The general position of the stick is nearly vertical, so as to keep the surface of the stone inclined just sufficiently to prevent the stem of the tool coming in contact with the face of the stone. In dotting the outline, or cutting shallow works with large tools, the stone may be held quite horizontal; but in cutting deep and delicate works, or sharp angles, very small tools must necessarily be employed, and the stone then requires to be considerably inclined, in order to allow the edge of the tool to penetrate to the bottom of the cavity, without risk of the stem being brought in contact with the surface of the work.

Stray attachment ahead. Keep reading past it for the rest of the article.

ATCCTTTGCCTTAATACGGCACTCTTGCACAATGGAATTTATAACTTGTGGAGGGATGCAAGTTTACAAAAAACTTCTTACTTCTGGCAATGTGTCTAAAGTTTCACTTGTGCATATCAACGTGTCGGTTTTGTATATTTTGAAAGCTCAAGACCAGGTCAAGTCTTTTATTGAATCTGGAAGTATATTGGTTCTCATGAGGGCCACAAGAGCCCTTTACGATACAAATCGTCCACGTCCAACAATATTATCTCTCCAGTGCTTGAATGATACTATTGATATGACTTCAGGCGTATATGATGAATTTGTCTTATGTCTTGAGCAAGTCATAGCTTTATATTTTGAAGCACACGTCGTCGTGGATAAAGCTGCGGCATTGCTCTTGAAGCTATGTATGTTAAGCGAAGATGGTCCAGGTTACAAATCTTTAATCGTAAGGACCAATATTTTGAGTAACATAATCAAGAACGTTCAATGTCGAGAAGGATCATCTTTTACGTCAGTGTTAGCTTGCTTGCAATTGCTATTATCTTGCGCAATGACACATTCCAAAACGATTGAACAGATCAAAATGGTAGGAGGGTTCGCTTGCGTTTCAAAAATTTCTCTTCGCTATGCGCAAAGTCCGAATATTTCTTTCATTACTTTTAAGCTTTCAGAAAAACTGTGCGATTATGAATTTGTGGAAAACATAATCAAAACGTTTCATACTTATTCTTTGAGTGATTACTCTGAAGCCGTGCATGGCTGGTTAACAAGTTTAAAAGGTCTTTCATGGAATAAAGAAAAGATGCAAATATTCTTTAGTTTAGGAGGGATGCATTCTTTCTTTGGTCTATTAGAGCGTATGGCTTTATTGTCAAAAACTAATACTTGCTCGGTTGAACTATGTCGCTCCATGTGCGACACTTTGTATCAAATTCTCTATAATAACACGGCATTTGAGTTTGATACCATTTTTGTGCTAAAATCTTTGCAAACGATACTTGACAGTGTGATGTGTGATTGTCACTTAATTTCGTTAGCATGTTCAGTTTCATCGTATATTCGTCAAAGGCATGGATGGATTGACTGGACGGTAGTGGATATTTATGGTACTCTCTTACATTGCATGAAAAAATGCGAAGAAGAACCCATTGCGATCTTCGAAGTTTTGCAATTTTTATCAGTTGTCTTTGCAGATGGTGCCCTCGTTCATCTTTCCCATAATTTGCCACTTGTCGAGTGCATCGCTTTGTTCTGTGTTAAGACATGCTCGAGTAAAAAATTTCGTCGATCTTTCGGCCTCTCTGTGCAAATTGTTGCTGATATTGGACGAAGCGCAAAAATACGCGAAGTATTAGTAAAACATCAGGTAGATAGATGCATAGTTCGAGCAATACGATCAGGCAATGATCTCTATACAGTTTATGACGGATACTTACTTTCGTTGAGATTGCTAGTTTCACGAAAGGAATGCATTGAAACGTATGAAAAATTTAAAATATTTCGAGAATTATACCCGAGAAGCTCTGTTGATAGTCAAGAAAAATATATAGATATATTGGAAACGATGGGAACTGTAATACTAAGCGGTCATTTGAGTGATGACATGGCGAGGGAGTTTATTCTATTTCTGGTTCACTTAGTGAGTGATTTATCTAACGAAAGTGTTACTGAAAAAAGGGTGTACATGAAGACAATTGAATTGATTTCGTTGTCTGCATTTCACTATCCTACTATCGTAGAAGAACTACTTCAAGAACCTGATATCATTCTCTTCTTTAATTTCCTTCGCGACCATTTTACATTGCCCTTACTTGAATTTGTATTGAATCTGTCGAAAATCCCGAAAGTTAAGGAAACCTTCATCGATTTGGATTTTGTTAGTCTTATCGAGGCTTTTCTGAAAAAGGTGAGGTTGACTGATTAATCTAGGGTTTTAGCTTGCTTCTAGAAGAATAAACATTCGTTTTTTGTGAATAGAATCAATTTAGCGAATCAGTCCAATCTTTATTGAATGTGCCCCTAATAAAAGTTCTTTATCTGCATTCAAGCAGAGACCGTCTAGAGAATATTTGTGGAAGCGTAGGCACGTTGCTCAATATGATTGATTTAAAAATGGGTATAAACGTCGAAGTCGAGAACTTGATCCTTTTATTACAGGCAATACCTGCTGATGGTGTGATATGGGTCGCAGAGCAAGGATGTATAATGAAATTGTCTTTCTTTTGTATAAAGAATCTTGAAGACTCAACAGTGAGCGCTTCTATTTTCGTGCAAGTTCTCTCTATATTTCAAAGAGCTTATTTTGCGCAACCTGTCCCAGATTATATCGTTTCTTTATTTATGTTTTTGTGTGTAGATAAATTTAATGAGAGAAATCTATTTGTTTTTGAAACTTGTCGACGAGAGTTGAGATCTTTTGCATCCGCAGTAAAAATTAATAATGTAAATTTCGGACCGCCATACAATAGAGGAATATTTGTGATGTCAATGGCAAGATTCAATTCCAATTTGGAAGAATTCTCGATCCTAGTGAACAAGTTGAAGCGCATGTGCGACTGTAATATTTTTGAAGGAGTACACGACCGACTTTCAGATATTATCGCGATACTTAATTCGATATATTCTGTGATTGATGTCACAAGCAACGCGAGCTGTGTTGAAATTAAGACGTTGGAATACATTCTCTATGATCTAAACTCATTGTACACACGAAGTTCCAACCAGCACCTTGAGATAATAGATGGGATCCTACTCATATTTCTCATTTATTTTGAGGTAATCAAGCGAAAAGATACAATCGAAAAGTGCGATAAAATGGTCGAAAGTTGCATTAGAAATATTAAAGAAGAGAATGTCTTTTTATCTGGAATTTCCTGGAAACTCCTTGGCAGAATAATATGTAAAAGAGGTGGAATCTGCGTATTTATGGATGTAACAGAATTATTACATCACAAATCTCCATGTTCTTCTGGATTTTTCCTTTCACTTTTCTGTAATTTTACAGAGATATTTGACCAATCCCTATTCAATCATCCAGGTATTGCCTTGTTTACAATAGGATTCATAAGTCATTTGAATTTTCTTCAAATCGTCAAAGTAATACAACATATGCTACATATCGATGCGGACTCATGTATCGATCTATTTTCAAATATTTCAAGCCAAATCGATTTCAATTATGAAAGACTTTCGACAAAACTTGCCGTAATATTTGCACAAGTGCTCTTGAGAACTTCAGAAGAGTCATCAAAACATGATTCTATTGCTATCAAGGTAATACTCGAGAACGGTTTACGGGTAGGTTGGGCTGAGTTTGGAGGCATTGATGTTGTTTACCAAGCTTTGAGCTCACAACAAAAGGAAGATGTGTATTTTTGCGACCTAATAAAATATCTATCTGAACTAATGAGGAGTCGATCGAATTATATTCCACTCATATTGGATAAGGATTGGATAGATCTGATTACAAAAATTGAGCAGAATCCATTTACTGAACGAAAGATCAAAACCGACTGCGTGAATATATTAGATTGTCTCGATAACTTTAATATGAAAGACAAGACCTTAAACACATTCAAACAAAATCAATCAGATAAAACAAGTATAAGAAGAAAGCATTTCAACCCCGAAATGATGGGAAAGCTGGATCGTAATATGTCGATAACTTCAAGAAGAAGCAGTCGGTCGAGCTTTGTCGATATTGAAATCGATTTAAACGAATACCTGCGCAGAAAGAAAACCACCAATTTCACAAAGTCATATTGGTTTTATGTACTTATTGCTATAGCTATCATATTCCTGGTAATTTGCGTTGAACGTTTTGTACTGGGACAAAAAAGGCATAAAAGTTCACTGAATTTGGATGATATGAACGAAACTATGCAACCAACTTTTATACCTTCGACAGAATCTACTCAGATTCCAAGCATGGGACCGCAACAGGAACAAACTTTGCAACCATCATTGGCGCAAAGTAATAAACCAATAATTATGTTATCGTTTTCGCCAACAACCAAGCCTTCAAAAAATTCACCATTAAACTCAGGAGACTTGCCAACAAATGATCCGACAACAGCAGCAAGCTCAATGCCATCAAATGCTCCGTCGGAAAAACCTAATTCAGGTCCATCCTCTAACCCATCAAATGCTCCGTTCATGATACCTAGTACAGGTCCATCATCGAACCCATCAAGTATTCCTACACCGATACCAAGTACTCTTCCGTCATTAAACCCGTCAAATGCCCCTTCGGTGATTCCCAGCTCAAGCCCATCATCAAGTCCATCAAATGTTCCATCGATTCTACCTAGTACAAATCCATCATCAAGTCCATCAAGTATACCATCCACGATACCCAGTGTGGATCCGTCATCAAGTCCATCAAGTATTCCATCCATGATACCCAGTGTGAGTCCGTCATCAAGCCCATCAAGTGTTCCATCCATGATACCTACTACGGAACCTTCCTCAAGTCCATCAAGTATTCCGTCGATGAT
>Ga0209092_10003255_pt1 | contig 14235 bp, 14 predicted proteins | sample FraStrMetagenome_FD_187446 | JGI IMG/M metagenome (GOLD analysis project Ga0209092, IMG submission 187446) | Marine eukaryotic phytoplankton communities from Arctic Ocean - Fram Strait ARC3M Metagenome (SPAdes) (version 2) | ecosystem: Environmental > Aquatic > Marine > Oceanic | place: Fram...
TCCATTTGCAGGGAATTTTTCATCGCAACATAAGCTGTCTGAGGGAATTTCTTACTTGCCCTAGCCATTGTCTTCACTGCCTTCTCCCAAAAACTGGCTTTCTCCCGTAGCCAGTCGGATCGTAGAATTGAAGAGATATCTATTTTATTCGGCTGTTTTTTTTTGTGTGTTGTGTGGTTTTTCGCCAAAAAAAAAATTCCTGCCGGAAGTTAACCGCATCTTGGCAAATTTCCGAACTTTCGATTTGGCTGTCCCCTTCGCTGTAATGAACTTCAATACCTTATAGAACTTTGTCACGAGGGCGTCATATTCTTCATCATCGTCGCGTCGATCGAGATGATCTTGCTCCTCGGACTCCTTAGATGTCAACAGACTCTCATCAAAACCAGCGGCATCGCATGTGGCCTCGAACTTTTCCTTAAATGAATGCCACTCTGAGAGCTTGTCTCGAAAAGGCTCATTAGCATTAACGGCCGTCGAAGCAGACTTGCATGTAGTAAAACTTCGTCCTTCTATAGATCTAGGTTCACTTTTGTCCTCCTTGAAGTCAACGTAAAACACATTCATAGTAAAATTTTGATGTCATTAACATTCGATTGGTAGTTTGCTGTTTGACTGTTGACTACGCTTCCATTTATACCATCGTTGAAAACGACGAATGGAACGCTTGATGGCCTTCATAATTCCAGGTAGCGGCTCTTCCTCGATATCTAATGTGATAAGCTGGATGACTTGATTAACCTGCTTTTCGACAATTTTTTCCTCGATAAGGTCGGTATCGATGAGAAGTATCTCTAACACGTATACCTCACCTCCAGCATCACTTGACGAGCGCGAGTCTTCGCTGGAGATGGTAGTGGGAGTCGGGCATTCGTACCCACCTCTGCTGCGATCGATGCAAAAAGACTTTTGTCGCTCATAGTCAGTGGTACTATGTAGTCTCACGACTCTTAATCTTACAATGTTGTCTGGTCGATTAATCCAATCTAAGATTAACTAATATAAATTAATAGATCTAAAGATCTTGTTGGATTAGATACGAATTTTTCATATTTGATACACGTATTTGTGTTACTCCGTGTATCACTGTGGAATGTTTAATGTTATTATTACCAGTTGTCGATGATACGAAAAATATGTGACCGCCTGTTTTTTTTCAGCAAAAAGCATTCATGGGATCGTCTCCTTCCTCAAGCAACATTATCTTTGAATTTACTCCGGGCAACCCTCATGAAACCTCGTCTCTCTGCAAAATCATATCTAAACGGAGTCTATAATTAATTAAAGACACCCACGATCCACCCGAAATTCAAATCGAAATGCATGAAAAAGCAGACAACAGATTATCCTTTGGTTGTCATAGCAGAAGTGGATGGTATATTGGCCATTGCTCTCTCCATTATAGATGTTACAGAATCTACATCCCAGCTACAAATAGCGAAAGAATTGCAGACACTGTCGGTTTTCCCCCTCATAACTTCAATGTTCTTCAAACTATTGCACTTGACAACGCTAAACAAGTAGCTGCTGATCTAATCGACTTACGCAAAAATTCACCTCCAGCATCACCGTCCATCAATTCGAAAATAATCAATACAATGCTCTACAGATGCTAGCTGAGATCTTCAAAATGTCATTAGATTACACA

In all cases in which the stone can be kept horizontal, the process of gem engraving is comparatively easy, and the principal difficulties that are met with, occur in cutting the curved outlines, and in making a sunk surface quite flat. As previously mentioned, the edges of sunk surfaces should be made nearly perpendicular, to give definition to the impression, and the outlines are cut with a thin tool like fig. 1201, in which the face of the tool is flat, but, to give strength, the back is necessarily made conical.